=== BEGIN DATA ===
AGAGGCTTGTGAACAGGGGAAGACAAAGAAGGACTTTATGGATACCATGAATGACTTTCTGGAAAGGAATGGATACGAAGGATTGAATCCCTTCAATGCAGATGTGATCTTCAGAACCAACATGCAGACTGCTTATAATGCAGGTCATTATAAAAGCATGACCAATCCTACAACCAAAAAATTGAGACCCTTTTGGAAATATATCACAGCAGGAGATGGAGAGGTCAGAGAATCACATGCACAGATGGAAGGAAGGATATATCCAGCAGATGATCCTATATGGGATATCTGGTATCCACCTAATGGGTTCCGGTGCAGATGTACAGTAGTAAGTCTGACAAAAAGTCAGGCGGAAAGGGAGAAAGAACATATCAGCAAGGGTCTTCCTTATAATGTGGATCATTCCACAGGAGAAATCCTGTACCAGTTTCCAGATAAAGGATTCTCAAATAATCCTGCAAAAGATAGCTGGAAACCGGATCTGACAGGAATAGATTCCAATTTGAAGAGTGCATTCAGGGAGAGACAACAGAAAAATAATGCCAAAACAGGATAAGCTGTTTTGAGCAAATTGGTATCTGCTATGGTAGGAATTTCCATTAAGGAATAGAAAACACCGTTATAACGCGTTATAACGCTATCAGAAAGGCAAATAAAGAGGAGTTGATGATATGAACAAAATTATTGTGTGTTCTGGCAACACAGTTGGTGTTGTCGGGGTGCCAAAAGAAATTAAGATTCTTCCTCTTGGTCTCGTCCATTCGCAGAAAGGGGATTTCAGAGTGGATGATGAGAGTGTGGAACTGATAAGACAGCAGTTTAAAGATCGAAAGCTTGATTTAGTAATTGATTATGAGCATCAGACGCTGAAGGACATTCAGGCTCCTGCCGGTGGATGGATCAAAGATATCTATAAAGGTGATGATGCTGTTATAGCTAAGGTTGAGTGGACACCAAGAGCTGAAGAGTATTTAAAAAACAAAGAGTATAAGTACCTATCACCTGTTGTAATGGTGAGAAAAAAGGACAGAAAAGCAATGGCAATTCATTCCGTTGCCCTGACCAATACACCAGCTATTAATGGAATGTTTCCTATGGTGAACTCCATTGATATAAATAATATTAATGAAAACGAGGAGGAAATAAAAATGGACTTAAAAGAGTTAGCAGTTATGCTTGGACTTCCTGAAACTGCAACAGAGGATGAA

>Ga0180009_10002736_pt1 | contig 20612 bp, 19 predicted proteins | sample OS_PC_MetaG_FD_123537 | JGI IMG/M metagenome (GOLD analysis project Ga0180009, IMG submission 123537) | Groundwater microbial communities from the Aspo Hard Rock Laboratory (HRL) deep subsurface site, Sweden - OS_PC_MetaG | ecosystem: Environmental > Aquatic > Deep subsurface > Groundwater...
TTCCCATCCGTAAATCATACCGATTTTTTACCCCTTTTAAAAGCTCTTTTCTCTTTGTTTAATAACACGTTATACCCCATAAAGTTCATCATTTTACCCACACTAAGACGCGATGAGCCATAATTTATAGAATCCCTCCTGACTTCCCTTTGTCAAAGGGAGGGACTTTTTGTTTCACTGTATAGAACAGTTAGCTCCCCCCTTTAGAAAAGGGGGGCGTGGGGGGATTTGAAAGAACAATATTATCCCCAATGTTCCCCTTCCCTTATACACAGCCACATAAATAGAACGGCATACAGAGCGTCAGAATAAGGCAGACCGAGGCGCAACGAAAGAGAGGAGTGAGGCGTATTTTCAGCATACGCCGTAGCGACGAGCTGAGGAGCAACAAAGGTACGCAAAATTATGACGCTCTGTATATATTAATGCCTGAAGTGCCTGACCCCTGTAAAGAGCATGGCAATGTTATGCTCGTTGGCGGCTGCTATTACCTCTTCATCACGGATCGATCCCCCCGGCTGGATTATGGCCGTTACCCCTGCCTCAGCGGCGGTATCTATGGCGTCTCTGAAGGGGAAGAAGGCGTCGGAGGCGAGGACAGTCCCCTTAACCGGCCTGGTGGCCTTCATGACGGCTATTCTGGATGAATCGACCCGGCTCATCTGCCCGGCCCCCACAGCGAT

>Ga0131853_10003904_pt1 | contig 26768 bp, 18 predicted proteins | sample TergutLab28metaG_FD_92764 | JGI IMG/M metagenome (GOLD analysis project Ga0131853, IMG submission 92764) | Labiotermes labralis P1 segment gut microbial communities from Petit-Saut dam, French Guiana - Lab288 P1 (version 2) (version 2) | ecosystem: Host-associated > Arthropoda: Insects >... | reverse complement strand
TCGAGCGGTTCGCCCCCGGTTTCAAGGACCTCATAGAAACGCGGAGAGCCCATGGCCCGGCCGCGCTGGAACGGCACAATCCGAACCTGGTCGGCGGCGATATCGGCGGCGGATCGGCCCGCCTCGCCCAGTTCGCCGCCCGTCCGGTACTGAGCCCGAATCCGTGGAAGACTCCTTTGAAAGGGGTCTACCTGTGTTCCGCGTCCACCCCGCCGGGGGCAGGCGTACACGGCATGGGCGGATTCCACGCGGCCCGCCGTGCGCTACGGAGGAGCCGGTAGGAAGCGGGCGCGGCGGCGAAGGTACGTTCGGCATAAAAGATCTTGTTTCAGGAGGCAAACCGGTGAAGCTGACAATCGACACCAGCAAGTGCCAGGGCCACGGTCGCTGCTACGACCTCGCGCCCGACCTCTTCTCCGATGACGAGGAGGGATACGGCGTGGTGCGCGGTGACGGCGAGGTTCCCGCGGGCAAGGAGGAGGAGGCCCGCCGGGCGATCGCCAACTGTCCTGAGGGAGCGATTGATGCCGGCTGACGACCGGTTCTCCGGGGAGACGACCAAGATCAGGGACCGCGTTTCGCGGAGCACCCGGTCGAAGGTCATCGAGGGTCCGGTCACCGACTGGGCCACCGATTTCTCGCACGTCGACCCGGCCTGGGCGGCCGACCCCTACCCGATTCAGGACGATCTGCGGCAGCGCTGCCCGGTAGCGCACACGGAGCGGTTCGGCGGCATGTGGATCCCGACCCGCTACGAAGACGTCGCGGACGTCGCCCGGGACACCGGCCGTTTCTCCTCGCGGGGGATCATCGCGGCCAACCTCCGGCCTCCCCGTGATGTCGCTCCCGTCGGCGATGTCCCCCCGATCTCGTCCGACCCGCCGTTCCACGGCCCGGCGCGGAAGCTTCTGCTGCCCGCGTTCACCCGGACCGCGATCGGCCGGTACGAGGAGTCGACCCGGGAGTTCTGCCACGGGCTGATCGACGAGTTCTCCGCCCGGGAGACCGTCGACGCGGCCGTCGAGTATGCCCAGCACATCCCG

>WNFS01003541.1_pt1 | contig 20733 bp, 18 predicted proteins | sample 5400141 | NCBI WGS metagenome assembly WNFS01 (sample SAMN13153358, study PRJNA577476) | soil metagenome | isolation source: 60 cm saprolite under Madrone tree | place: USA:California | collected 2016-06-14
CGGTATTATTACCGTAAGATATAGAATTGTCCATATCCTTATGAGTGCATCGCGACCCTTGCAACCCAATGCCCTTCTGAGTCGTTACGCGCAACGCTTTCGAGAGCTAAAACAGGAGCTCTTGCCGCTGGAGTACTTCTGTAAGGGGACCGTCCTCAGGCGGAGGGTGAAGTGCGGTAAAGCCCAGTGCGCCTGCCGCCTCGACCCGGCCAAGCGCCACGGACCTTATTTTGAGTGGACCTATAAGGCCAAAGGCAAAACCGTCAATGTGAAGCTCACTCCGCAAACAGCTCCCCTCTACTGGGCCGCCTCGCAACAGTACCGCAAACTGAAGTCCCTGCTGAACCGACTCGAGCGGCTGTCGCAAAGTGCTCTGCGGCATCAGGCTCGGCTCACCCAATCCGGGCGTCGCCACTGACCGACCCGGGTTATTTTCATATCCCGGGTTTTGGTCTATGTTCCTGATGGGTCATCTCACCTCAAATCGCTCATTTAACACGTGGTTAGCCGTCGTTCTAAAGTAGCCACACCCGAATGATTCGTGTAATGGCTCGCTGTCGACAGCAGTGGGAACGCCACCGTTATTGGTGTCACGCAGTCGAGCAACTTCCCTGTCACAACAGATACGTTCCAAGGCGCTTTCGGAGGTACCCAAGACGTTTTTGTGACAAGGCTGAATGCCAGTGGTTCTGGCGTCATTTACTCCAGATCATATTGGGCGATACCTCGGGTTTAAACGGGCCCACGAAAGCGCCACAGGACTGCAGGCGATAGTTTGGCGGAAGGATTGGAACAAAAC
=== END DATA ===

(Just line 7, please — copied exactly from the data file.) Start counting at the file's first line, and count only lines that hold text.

CGGTATTATTACCGTAAGATATAGAATTGTCCATATCCTTATGAGTGCATCGCGACCCTTGCAACCCAATGCCCTTCTGAGTCGTTACGCGCAACGCTTTCGAGAGCTAAAACAGGAGCTCTTGCCGCTGGAGTACTTCTGTAAGGGGACCGTCCTCAGGCGGAGGGTGAAGTGCGGTAAAGCCCAGTGCGCCTGCCGCCTCGACCCGGCCAAGCGCCACGGACCTTATTTTGAGTGGACCTATAAGGCCAAAGGCAAAACCGTCAATGTGAAGCTCACTCCGCAAACAGCTCCCCTCTACTGGGCCGCCTCGCAACAGTACCGCAAACTGAAGTCCCTGCTGAACCGACTCGAGCGGCTGTCGCAAAGTGCTCTGCGGCATCAGGCTCGGCTCACCCAATCCGGGCGTCGCCACTGACCGACCCGGGTTATTTTCATATCCCGGGTTTTGGTCTATGTTCCTGATGGGTCATCTCACCTCAAATCGCTCATTTAACACGTGGTTAGCCGTCGTTCTAAAGTAGCCACACCCGAATGATTCGTGTAATGGCTCGCTGTCGACAGCAGTGGGAACGCCACCGTTATTGGTGTCACGCAGTCGAGCAACTTCCCTGTCACAACAGATACGTTCCAAGGCGCTTTCGGAGGTACCCAAGACGTTTTTGTGACAAGGCTGAATGCCAGTGGTTCTGGCGTCATTTACTCCAGATCATATTGGGCGATACCTCGGGTTTAAACGGGCCCACGAAAGCGCCACAGGACTGCAGGCGATAGTTTGGCGGAAGGATTGGAACAAAAC